Two Rooms presents an exhibition by Ruth Watson, her first solo exhibition in Auckland for 16 years. Watson returned to NZ last year after spending 12-years abroad in Berlin, Sydney and Canberra.
For over twenty years now, Watson has worked with cartographic ideas and imagery as a major basis for her work. From emerging artist projects such as Planetarium at Artspace in 1989 to work made for Paradise Now? Contemporary Art from the Pacific in 2003, her work has consistently engaged with these concerns, particularly the image of the world.
Watson seeks to present alternative worldviews, often via little known map projections, by engaging with the topic of mapping itself. In her exhibition at Two Rooms, Unsafe Ruth will present a major floor installation constructed from miniature glass balls (the type used for reflection on the roads) along with a related body of drawings that discuss these issues.
In her twelve-year absence from New Zealand Watson’s work was included in several prestigious exhibitions including two Australian Perspecta (national survey) exhibitions, the Tom Sokolowski- curated Lest We Forget, a show of six artists that also included Christian Boltanski and Yasunara Morimura, in New York City, and several shows in Germany including the 1996 major NZ exhibition Cultural Safety: Contemporary Art from New Zealand. Watson has also had over 25 solo exhibitions and was included in the 1992 Sydney Biennale, the 1995 Cheju Korean Biennale, the first Auckland Triennale in 2001, and in 2004 “Telecom Prospect: Recent New Zealand Art”, and two surveys of Australian art: the Sydney-based Australian “Perspecta” in both 1997 and 1999.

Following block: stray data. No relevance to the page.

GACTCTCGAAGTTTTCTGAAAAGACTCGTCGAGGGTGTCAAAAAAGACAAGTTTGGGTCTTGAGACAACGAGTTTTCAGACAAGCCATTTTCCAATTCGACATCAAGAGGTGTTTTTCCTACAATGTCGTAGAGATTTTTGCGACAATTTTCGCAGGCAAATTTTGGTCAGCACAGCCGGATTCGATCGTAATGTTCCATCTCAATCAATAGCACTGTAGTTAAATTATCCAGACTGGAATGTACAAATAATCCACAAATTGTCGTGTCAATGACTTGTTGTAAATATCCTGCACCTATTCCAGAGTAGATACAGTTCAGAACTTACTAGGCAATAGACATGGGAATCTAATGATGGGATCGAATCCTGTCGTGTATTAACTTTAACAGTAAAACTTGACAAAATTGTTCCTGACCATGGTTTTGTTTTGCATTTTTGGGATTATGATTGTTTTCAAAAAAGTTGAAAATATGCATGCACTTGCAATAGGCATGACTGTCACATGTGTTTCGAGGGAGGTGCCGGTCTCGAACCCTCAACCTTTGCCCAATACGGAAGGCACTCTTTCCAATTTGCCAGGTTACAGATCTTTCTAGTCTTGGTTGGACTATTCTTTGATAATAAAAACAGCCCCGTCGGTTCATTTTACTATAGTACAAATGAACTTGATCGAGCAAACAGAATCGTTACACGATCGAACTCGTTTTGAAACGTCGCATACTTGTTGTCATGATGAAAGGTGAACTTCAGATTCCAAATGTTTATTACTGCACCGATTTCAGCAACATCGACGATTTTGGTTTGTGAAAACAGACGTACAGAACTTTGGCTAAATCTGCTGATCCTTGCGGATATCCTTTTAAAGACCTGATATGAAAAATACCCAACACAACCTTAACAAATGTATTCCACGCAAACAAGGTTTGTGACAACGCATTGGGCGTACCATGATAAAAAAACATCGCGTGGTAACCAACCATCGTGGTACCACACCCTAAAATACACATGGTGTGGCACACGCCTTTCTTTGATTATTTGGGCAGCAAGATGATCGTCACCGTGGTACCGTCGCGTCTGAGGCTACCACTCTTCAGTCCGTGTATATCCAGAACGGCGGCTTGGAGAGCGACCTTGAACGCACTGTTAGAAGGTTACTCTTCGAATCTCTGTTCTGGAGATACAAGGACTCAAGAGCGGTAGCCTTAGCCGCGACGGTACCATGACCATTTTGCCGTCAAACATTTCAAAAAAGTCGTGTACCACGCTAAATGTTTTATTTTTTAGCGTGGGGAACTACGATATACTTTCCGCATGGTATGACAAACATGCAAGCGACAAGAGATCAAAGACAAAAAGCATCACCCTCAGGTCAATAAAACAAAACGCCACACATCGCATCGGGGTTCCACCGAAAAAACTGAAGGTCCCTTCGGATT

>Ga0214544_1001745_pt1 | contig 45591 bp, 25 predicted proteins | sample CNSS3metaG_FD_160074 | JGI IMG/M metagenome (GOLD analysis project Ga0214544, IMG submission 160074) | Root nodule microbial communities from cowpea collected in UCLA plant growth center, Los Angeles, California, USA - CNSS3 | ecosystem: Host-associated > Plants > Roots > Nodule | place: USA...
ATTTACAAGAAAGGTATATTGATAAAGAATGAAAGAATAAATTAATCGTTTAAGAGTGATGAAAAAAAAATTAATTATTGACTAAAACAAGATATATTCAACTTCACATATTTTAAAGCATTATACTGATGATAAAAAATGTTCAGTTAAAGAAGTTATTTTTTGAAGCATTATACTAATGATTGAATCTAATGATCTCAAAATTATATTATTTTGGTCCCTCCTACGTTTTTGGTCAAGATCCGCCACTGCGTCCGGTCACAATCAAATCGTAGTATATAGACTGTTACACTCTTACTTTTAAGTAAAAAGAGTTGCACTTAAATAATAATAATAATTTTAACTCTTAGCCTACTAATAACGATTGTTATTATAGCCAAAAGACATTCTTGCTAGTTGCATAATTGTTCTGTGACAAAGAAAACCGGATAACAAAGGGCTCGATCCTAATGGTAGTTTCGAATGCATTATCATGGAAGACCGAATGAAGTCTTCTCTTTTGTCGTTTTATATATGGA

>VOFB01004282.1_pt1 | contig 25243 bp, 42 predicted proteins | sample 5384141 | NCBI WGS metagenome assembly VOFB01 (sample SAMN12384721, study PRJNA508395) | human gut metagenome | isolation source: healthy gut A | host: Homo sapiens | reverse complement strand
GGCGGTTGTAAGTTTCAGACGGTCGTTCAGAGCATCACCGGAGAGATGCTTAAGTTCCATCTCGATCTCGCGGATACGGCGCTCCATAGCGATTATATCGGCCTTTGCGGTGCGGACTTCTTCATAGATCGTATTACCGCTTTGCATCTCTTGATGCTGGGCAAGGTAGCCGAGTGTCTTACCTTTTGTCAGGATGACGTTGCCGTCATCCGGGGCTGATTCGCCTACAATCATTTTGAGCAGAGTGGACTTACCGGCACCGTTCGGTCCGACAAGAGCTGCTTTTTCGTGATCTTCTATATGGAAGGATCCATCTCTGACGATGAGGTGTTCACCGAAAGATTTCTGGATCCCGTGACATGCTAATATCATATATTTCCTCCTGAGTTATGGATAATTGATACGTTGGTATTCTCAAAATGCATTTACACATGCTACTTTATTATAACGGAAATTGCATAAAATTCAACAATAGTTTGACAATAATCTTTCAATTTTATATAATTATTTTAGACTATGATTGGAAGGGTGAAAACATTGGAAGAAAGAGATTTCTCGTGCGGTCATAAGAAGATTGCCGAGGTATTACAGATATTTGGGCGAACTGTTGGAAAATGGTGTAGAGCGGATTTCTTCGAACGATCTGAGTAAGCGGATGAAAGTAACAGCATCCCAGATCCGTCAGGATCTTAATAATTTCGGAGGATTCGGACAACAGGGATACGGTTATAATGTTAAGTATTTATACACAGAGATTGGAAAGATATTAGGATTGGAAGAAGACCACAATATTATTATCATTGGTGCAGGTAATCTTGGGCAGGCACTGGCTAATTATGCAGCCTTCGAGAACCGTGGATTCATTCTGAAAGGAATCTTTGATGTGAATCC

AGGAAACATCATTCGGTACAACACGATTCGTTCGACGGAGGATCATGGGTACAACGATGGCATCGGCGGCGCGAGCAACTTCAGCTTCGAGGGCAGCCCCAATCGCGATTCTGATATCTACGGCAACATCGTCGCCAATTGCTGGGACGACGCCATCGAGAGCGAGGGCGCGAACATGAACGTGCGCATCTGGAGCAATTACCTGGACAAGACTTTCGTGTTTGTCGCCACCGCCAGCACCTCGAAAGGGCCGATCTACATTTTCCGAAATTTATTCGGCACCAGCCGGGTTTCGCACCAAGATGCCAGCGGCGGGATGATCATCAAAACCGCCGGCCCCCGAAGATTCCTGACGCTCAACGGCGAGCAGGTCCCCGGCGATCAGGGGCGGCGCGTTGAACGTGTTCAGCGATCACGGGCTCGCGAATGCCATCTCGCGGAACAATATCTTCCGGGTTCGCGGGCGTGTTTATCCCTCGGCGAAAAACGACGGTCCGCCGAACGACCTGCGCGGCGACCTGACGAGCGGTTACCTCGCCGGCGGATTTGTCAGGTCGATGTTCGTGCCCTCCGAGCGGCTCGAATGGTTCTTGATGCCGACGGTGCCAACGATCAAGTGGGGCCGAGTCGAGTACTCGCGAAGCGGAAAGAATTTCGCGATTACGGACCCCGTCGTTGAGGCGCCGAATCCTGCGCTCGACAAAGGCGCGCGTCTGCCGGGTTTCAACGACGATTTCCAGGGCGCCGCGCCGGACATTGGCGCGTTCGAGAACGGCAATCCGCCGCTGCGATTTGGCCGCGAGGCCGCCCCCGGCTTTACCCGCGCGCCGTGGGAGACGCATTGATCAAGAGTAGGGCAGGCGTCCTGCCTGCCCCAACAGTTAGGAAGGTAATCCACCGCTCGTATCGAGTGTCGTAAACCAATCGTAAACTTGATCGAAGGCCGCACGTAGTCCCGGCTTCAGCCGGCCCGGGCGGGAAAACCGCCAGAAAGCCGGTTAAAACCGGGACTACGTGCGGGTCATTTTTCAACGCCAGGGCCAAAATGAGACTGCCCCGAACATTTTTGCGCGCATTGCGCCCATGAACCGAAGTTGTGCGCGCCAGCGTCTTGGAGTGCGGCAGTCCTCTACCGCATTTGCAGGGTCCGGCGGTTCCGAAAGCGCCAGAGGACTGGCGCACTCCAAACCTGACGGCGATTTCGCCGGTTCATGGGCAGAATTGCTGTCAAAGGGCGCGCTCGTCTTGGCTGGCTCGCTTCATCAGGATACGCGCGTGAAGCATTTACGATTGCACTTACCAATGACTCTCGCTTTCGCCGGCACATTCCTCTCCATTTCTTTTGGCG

Along with the success of Watson’s extensive exhibition history she has been the recipient of several awards, including the Olivia Spencer-Bower Foundation Award in 1992, a Queen Elizabeth II Arts Council Fellowship in 1993, the international 2005 Ristow Prize in cartographic history for a study of the first map of the world to use the term ‘Terra Australis Incognita’. Watson’s artworks are represented in major public collections in New Zealand, including Te Papa Tongarewa and the Auckland City Art Gallery Toi o Tamaki.
Watson has a BFA in Painting from the University of Canterbury (1984), a MVA from Sydney College of the Arts (1999) and a PhD in Fine Arts from the Australian National University, Canberra (2005). She returned to NZ to take up a position as a Lecturer at the Elam School of Fine Arts.